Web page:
Swearing by typewriters

As courts move to computers,there is one lot that still believes that the old way is the best way

Written by D K RITURAJ | Published: September 8, 2013 1:55:12 am

Around 5 pm when the courts have wrapped up for the day,lawyer Ratneshwar Pandey sits at the stall of a typist in the Tis Hazari court complex,referring to his iPad and dictating a petition to a typewriter. He owns a laptop,a smartphone and an iPad but no technology,he believes,can replace the easy familiarity of the dictation routine between a lawyer and his typist. Hari,his typist for the past 14 years,grins at Pandey’s comment. Pandey is his only regular client. The others,Hari says,have taken their business to computers.

With the post office discontinuing its telegram service on July 15,many typists working on court premises believe that typewriters would soon become obsolete and that their days on the job are numbered unless they shift to computers. “Most prefer computers. They think that the print is better. There is less labour. And you get the result in no time if the format is ready,” Lalit Kumar,a typist at Saket court,says. Lalit has been working on typewriters since 1987 but is planning to shift to laptops by the end of the year. “The problem is that after all these years,my hands just cannot adjust to a computer.”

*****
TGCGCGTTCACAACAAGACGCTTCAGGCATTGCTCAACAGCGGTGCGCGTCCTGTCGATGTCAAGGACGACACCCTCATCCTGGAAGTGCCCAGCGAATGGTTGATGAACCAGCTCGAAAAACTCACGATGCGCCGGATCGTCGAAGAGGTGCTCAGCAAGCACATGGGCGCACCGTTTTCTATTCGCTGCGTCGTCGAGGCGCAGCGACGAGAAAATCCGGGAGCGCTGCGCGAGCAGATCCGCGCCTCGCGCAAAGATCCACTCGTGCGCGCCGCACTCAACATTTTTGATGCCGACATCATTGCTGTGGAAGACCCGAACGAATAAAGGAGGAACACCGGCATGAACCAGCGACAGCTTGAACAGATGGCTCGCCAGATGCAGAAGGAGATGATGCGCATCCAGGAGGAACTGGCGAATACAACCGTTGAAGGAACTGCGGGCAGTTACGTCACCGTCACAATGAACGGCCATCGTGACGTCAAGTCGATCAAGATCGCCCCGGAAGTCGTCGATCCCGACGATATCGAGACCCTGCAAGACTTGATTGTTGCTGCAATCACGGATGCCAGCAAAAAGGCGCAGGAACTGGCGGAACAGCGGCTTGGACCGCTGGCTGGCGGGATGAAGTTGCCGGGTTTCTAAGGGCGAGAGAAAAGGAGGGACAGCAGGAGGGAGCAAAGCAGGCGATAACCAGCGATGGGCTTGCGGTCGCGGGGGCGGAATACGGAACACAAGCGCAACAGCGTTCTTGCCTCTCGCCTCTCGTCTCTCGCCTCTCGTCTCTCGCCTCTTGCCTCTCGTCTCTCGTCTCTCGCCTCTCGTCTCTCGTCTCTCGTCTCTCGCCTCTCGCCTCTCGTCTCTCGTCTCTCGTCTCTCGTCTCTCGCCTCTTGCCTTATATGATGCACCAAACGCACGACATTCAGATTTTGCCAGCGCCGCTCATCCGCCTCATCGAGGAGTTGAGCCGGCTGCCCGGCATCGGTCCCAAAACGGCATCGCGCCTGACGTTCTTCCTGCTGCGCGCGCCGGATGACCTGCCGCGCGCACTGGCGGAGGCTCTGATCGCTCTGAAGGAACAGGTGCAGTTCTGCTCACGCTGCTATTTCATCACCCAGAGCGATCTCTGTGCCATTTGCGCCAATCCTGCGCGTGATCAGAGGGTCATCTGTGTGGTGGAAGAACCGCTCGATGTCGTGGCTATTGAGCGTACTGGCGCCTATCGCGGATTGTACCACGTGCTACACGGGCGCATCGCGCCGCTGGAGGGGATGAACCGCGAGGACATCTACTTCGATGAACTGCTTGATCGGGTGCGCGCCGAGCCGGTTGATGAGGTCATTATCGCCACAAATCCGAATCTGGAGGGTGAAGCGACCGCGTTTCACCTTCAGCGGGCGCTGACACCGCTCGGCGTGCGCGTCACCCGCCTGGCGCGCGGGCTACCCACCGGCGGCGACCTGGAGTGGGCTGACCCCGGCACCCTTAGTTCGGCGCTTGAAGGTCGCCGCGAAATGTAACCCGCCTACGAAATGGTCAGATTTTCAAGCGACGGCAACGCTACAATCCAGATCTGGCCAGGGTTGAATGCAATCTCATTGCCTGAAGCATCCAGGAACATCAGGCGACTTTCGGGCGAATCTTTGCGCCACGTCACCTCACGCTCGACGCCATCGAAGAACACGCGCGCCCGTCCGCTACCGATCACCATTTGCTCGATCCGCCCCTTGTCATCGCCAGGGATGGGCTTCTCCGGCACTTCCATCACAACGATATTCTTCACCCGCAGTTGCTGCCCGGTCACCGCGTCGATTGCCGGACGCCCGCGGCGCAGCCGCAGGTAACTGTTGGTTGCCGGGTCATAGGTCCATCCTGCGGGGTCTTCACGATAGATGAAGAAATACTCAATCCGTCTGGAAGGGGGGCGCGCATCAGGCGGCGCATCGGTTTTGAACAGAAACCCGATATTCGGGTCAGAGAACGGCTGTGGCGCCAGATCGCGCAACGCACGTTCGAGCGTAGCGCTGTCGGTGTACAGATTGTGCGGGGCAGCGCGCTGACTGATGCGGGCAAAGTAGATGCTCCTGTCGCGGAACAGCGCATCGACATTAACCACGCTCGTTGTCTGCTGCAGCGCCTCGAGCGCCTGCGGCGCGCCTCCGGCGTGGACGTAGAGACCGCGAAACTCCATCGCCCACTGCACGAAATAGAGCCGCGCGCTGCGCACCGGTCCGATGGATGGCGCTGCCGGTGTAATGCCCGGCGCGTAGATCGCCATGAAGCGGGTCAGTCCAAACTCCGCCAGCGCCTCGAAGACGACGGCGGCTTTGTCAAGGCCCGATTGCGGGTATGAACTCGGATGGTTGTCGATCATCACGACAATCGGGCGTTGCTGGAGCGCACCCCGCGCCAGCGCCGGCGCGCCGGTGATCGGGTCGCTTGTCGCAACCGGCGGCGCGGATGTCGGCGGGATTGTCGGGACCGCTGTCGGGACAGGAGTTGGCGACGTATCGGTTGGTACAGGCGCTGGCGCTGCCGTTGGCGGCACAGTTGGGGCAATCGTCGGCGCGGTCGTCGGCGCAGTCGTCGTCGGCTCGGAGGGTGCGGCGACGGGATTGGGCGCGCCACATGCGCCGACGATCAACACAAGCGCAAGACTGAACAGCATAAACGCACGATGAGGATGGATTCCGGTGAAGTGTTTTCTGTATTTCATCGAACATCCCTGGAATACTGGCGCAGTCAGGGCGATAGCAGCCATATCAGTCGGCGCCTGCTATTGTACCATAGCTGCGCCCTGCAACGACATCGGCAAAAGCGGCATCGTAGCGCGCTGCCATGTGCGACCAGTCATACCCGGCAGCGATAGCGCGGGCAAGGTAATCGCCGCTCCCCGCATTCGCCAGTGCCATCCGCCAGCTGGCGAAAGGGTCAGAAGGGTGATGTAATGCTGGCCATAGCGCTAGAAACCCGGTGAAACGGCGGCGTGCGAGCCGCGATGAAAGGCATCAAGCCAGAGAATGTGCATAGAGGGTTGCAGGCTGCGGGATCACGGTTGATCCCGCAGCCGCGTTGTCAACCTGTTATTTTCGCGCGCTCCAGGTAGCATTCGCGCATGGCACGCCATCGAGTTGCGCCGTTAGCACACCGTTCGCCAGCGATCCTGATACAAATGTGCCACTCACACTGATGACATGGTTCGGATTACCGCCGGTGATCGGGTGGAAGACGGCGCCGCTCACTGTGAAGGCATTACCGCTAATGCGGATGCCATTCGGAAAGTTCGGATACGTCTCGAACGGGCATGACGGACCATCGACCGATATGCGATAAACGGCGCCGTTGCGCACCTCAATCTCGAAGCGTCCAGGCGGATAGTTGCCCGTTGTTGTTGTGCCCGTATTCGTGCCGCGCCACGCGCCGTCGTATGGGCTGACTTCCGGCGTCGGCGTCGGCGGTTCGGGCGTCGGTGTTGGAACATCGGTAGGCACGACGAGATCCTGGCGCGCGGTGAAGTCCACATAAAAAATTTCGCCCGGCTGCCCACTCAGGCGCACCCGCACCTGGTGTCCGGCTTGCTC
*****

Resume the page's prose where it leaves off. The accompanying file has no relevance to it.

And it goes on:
All the courts in the city have shifted from typewriters to computers and a digital database in the past five years. Further,the company selling the ubiquitous Remington typewriters has stopped manufacturing them.

Lalit says centres servicing typewriters or selling spare parts have reduced and prices of parts have shot up. However,a dwindling population of typists in courts still uses typewriters. In Saket Court,of the 30 typists,only three use typewriters. However,in Tis Hazari and Karkarduma courts,half the typists work on typewriters but are planning to shift to computers soon.

For 64-year-old Ram Swarup Gupta,a typist in Karkarduma court using a portable Remington,computers are not an option. “I am too old to think of computers,” he says. “I bought my second-hand typewriter for Rs 160 and it has served me for a year. Where can you get a computer that cheap?”

Abbasi Khan,a typist at Saket court,insists that typewriters have unique benefits. “When there is no electricity or forms need to be filled or any error on a printed document needs to be corrected,you can only use typewriters,” he says. Sunil Roy,a typist since 1960 at Patiala House and Saket courts,mentions that while forging papers — mostly wills or backdated documents — many use typewriters to lend authenticity to the document. “But while I earn Rs 200 to Rs 300 per day,typists using computers earn close to Rs 1,000,” he says,adding that the profit margin in his business is diminishing.

Abbasi,however,mentions that computers have ruined the spelling and grammatical sense of the typists. “With automatic spell-grammar correct options and readymade templates,” he says,“typists are no longer particular about what they type.” He also points out that typing on a typewriter is a must to improve speed. “To be eligible for the post of a typist,you need to be adept at a typewriter first… so,all the training centres use typewriters. Also,district courts in Rajasthan,Haryana and other states still run on typewriters. With all this and an unreliable electricity situation,it will take time before typewriters are relegated to museums,” he says.

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